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Making stock

Thursday, January 10, 2008 Leave a Comment



One of the many reasons I love the Denver Post food writer, Tucker Shaw, is his chewy writing style:

"As we collectively bemoan the perceived slide of American home cooking from a pleasure-filled pastime into unparalleled moil, consider stock.

"At once the most basic and the most soulful preparation in any kitchen, stock-making — the patient extraction of essential flavors and nourishment from vegetables and bones — is a profound, luxurious ritual that even overworked professional cooks savor.

"The slow bubble, the creeping aroma, the promise of as-yet-unknown feasts — this is a soothing, simple task, plump with purpose and bristling with reward."


The few times I've made chicken stock, this seemingly simple task has proved to be quite challenging and never the same.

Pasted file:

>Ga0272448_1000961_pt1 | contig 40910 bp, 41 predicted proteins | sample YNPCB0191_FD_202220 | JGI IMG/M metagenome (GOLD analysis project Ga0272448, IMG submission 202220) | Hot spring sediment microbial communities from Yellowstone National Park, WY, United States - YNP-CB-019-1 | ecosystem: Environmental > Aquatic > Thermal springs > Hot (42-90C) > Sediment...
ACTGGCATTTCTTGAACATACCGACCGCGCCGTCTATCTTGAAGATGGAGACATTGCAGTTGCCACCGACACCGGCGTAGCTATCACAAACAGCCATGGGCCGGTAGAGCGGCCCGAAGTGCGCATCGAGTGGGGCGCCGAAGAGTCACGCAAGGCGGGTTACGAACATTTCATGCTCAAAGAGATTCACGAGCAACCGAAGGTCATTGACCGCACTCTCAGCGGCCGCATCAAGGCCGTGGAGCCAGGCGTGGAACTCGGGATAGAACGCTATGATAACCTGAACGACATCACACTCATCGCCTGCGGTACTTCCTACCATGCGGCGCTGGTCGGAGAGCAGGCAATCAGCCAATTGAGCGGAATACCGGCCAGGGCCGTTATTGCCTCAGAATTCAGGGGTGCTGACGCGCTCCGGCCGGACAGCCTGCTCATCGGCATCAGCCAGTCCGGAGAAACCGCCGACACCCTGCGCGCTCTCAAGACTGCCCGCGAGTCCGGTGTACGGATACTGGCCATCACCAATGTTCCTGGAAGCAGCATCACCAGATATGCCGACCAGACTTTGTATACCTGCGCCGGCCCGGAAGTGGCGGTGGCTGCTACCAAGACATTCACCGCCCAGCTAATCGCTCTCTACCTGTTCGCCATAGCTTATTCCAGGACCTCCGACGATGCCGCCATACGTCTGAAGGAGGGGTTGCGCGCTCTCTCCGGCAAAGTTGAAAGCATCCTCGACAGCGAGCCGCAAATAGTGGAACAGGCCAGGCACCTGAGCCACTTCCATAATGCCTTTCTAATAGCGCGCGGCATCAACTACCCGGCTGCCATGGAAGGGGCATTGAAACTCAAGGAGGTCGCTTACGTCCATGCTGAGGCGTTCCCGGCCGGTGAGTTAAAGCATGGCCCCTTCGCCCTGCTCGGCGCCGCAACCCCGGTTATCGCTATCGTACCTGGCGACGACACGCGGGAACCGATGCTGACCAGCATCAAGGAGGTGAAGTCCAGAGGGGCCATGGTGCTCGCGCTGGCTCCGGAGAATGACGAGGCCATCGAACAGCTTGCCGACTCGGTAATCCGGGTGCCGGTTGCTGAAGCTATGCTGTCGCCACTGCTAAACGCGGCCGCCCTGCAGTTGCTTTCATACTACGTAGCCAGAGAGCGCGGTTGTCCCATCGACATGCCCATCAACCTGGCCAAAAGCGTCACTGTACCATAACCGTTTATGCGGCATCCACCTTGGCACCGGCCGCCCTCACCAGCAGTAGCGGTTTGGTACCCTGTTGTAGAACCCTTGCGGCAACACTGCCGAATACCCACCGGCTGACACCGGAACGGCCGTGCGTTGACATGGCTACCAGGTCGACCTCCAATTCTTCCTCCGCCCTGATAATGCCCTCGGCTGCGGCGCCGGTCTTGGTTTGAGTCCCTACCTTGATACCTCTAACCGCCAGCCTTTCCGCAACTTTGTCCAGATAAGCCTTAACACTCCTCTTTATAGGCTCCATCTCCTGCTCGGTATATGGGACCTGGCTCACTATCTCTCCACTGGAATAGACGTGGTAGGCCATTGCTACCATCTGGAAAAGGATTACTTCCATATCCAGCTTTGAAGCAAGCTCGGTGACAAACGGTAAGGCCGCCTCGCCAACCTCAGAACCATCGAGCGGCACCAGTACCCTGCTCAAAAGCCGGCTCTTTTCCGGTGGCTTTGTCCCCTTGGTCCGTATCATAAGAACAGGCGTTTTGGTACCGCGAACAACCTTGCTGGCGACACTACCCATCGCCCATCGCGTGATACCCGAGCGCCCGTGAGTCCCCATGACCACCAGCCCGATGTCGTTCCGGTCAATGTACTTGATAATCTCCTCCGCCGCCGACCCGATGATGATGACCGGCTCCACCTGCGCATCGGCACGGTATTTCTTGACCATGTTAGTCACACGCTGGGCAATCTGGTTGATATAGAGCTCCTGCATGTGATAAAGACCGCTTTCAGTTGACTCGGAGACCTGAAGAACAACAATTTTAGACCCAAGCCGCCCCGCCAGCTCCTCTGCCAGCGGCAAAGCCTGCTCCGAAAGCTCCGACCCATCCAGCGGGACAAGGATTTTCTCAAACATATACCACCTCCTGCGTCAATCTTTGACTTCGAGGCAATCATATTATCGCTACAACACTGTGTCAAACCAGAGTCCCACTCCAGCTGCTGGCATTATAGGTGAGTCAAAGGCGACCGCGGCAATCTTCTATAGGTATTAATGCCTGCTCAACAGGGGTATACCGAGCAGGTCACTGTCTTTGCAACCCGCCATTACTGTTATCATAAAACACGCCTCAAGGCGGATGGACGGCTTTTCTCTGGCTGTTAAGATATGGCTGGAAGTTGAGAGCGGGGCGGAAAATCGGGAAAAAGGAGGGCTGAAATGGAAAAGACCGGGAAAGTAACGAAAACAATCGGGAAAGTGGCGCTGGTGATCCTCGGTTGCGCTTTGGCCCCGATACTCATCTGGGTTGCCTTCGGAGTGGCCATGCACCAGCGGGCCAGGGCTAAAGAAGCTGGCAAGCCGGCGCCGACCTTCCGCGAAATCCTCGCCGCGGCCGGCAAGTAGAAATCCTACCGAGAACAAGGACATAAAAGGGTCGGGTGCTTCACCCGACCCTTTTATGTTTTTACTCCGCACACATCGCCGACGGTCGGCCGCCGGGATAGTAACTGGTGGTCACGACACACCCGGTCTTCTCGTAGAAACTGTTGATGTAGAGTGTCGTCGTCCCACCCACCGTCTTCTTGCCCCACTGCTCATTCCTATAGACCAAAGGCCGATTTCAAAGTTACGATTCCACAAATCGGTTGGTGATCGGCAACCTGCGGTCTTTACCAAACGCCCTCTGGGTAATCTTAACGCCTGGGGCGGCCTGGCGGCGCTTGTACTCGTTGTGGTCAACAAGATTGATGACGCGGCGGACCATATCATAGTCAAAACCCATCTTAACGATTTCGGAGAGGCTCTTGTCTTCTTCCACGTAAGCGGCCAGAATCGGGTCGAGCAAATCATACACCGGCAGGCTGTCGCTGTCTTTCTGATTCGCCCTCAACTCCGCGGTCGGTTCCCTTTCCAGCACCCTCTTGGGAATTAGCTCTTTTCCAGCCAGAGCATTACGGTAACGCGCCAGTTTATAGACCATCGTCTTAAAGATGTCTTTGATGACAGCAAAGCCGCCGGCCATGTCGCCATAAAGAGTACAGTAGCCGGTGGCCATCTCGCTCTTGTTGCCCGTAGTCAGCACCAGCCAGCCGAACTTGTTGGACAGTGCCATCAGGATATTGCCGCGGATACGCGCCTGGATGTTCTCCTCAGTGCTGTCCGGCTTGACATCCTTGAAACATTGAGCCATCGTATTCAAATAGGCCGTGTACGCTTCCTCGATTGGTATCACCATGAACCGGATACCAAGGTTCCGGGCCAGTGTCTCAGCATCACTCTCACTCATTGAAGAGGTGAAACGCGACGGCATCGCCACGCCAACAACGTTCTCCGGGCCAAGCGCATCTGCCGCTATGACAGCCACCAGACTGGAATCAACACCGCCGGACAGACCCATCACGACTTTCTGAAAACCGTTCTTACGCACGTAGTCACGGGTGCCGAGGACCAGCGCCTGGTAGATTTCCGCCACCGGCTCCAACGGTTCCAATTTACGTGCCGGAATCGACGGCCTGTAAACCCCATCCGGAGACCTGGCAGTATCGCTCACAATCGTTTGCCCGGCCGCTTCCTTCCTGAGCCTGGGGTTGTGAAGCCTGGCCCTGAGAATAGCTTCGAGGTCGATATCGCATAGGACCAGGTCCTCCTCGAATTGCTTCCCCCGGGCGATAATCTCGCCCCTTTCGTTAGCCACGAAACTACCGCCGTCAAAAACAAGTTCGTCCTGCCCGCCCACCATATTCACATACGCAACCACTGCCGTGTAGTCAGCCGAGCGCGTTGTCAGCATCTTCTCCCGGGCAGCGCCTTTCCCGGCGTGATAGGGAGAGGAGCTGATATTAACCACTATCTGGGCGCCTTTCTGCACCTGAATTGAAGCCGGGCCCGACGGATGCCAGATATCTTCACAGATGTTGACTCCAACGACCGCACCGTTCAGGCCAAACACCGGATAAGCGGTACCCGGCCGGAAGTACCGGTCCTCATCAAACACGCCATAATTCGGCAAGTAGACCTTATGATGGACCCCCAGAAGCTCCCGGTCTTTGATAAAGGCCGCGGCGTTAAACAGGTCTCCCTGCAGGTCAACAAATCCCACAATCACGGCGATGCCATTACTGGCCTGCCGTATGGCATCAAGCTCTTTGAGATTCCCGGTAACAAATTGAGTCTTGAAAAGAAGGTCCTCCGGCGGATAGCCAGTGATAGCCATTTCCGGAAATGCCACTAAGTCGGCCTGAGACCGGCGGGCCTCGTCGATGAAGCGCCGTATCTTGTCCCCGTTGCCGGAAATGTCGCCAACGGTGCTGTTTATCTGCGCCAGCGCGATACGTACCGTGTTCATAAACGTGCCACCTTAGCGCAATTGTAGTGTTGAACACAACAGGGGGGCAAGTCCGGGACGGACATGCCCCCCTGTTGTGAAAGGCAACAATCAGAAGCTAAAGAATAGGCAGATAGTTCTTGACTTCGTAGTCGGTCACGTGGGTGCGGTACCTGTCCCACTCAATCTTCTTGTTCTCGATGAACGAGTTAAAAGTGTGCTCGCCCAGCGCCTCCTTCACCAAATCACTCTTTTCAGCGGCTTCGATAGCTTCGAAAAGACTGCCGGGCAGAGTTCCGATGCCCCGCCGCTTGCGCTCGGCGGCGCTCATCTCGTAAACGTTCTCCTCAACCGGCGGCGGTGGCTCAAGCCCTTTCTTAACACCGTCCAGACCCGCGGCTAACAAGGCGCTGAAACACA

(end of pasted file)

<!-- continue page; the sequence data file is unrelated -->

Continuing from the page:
I think I haven't been doing it right.

Luckily, Tucker walks you through the steps and tells you exactly what it should look like at the end.

If you're interested in cooking classes -- very fun and worthwhile -- Tucker recommends A Cook's Kitchen, where you can cook with Claudine Pepin, daughter of Jacques! (A must for your cookbook collection is Cooking with Julia [Child] and Jacques [Pepin].)

I took a 4 week French cooking class at Cook Street a couple of years ago and LOVED it.

1 comments »

  • My Ice Cream Diary said:  

    I take the super easy way out when it comes to making stock. When I buy a rotisserie chicken (or roast a turkey or chicken) I pick off the left over meat, stick the rest of the carcass and bones in a big freezer bag and keep it in the freezer. Then when I feel like making stock I throw whatever bones I have saved into a big pot, toss in whatever veggies I have on hand (someimtes I only have an onion), cover with water and throw in some salt and boil till it looks a lovely golden hue. Strain, refridgetate overnight, scrape of fat, scoop out 1 Cup measurements into ziplock bags, putt all into a big Ziplock bag and keep in freezer till needed.

    I LOVE homemade stock. I lack, however, the ability to make it sound so poetic and romantic.